Special Issues

Ecology of Rangelands in Argentina

Submission Deadline: 01 October 2024 View: 19 Submit to Special Issue

Guest Editors

Prof. Carlos Alberto Busso, Departamento de Agronomía, Universidad Nacional del Sur, y Consejo de Investigaciónes Científicas y Técnicas de la República Argentina (i.e., CONICET), Argentina


About two thirds of the total continental surface area of Argentina (3,000,000 km2) are arid and semiarid territories. Such areas, not available for cropping because of climate and/or topography constraints, are what we called rangelands.  Its major economic use should be for livestock production, utilizing the natural vegetation for animal feeding. The phytogeographic regions contained in these extensive surfaces present an outstanding variety in plant community structure. This is because of the development from north to south through various thousands of kilometers and elevations which vary from sea level to the east to the tallest mountains in the Americas to the west. Climate variations, which go from subtropical to subantarctic depending on latitude, together with the soil substrate and the biota translate into well-differentiated biomes, each with its own ecological characteristics.

Briefly, and making reference to the arid and semiarid territories from north to south, we can distinguish the following:  (1) Puna, with its high plains to elevations above 3,000 m a.s.l.; (2) Mesophytic and xerophytic  forests of the Chaco Occidental; (3) Arid and semiarid territories to the west surrounding the Andes, characterized by and homogeneous shrubby vegetation as the dominant community on about 50 million hectares recognized as Monte; (4) Prairie rich on high forage value grasses with rather isolated shrubs and trees of the ''Caldenal'' at the borders of the cropped territories to the east, and (5) Subantarctic regions to the south of the country known as Patagonia, which covers an estimated surface area of 60 million hectares, and constitutes one of the few cool deserts in the world. This special issue will include a synthesis of research currently conducted on some areas of this huge surface area. and will include biotic (e.g., defoliation) as well as abiotic (e.g., drought stress) investigations. It will also include problems of land degradation of the arid, semiarid and subhumid-dry zones because of climatic variations and human activities. Some research will be conducted on desertified areas. The term desertification identifies a series of processes directed by nature and anthropogenic forces. The topics to be included in this special issue will be related to land degradation and desertification on the land agroecosystem. Land degradation or desertification also refers to the decrease or loss of biological or economical productivity of the arid and semiarid territories. Such phenomena are currently among the major environmental challenges in Argentina.


ecology, rangelands, arid and semiarid territories, water stress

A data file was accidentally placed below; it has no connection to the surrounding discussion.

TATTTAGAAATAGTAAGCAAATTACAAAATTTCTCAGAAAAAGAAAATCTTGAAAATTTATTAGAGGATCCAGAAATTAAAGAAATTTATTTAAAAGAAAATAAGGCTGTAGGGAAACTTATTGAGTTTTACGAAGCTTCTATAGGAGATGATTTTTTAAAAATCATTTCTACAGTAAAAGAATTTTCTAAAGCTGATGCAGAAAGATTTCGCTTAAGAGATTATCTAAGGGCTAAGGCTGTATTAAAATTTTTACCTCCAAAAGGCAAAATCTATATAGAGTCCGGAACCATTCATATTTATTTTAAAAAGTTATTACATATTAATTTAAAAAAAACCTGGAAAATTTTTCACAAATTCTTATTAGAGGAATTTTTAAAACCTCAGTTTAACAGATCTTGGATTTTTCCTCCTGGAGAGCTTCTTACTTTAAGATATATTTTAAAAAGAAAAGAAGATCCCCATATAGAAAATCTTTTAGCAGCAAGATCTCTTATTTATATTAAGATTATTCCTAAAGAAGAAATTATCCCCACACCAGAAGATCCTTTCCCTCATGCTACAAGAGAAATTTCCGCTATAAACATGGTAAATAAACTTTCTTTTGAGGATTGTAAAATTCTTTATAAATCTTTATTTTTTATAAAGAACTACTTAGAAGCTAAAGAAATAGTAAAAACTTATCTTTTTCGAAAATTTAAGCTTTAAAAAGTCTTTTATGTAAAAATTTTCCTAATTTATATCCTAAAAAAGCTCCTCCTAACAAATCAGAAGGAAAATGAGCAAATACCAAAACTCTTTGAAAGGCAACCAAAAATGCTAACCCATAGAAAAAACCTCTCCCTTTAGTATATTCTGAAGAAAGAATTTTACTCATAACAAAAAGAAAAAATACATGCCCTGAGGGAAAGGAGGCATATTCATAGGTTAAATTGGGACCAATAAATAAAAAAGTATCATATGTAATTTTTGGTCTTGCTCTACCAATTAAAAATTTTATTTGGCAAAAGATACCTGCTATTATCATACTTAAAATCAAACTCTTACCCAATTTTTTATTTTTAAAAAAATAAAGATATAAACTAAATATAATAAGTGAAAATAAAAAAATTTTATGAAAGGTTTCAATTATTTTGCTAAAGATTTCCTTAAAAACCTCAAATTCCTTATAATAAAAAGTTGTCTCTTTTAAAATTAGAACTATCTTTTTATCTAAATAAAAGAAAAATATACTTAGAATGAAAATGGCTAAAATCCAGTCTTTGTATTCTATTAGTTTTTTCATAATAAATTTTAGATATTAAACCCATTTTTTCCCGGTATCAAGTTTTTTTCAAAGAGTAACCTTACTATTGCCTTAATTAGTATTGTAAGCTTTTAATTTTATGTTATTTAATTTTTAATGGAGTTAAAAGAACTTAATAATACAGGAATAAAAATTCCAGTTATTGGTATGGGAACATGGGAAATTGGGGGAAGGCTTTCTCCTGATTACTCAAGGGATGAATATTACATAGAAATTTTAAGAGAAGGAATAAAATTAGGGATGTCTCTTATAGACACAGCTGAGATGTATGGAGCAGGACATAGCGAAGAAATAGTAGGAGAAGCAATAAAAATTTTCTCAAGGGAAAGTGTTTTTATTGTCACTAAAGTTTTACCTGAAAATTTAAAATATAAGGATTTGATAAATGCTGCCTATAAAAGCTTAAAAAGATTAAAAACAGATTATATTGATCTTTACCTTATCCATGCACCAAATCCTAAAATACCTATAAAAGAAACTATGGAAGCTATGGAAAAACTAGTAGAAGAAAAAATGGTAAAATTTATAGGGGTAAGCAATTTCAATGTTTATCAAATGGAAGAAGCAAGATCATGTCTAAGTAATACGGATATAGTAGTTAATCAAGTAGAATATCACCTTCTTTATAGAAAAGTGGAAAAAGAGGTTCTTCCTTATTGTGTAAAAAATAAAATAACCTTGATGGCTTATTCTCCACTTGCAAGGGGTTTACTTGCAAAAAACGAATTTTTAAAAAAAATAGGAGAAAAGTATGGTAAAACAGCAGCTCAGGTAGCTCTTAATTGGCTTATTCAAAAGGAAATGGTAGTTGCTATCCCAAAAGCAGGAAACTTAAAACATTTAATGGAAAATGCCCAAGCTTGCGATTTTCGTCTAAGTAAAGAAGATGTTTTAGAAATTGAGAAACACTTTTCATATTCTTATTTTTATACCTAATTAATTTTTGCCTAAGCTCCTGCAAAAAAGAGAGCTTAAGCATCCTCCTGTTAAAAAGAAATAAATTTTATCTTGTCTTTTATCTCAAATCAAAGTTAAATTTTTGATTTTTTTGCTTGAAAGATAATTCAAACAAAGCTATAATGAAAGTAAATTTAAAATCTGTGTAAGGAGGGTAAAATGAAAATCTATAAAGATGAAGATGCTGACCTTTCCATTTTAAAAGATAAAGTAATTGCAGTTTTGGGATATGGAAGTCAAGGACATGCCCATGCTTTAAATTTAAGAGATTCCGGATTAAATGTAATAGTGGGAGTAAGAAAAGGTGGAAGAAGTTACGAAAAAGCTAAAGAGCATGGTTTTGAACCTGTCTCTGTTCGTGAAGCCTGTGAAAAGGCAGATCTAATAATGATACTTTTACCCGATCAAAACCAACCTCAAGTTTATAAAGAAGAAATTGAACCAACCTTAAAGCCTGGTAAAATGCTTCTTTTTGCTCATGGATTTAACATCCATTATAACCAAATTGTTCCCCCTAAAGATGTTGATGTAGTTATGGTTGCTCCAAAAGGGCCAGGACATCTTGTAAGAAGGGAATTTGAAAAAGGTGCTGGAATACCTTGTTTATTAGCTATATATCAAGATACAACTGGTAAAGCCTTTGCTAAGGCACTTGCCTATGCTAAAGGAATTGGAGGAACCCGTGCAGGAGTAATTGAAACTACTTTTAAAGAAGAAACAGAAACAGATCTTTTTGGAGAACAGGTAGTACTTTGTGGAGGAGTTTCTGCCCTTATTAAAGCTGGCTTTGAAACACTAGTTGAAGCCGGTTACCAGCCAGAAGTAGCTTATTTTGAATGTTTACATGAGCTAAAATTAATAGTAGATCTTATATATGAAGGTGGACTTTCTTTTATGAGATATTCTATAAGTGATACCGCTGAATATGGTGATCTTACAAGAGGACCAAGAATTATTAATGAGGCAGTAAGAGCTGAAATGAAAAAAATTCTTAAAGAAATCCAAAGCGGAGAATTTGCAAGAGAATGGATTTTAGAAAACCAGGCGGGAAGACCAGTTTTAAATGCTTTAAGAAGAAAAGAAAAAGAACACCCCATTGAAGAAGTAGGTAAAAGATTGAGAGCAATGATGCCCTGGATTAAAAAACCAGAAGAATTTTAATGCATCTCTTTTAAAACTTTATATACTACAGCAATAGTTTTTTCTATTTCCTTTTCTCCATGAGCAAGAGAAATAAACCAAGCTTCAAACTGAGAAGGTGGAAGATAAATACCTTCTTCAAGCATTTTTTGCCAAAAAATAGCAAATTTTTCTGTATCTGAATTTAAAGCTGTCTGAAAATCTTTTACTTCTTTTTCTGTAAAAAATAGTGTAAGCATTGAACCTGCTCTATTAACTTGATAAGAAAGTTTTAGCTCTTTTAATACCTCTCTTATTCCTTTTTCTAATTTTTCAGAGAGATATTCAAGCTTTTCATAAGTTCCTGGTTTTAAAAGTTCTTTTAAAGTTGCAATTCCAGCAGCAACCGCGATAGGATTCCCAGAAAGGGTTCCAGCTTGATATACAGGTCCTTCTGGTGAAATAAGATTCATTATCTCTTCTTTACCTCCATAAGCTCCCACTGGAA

Published Papers

  • Open Access


    Endophytic Occupation in Nodules of Rhynchosia Plants from Semiarid Regions of Argentina

    Cinthia T. Lucero, María de los Á. Ruíz, Fabiola Pagliero, Carolina Castaño, Mariela L. Ambrosino, Graciela S. Lorda
    Phyton-International Journal of Experimental Botany, DOI:10.32604/phyton.2024.050762
    (This article belongs to the Special Issue: Ecology of Rangelands in Argentina)
    Abstract Beneficial microbes can improve soil health by promoting soil structure, nutrient cycling, and disease suppression. In addition, a wide array of rhizospheric microbes are responsible for producing metabolically active compounds including various types of plant growth regulators. So, microbial biodiversity studies could contribute to the improvement of agricultural practices in deprived areas, such as the Pampean semiarid region. The vast majority of studies conducted on endophytic microorganisms have focused on intensive crop legume species. In contrast, little attention has been paid to microorganisms of native legumes, whose ecology is not directly affected by human action.… More >

  • Open Access


    Grazing Pressure and Plant Functional Types in Puna Highlands, Northwestern Argentina

    Quiroga Mendiola Mariana, Tálamo Andrés
    Phyton-International Journal of Experimental Botany, Vol.93, No.5, pp. 1067-1080, 2024, DOI:10.32604/phyton.2024.050556
    (This article belongs to the Special Issue: Ecology of Rangelands in Argentina)
    Abstract The Puna grasslands support grazing systems that produce meat and wool in multi-species herds, especially from llama (Lama glama) and sheep. However, it is yet unknown whether grazing pressure can modify grassland structure and Plant Functional Types diversity and cover in Puna grasslands. We analyzed the relationship between grazing pressure and Plant Functional Types by comparing transects located near stockyards (high grazing pressure) and far from them (low pressure) and by evaluating the relationship between the Plant Functional Types cover to a Grazing Pressure Index (GPI). This index incorporates the heterogeneity of traditional pastoral management. At… More >

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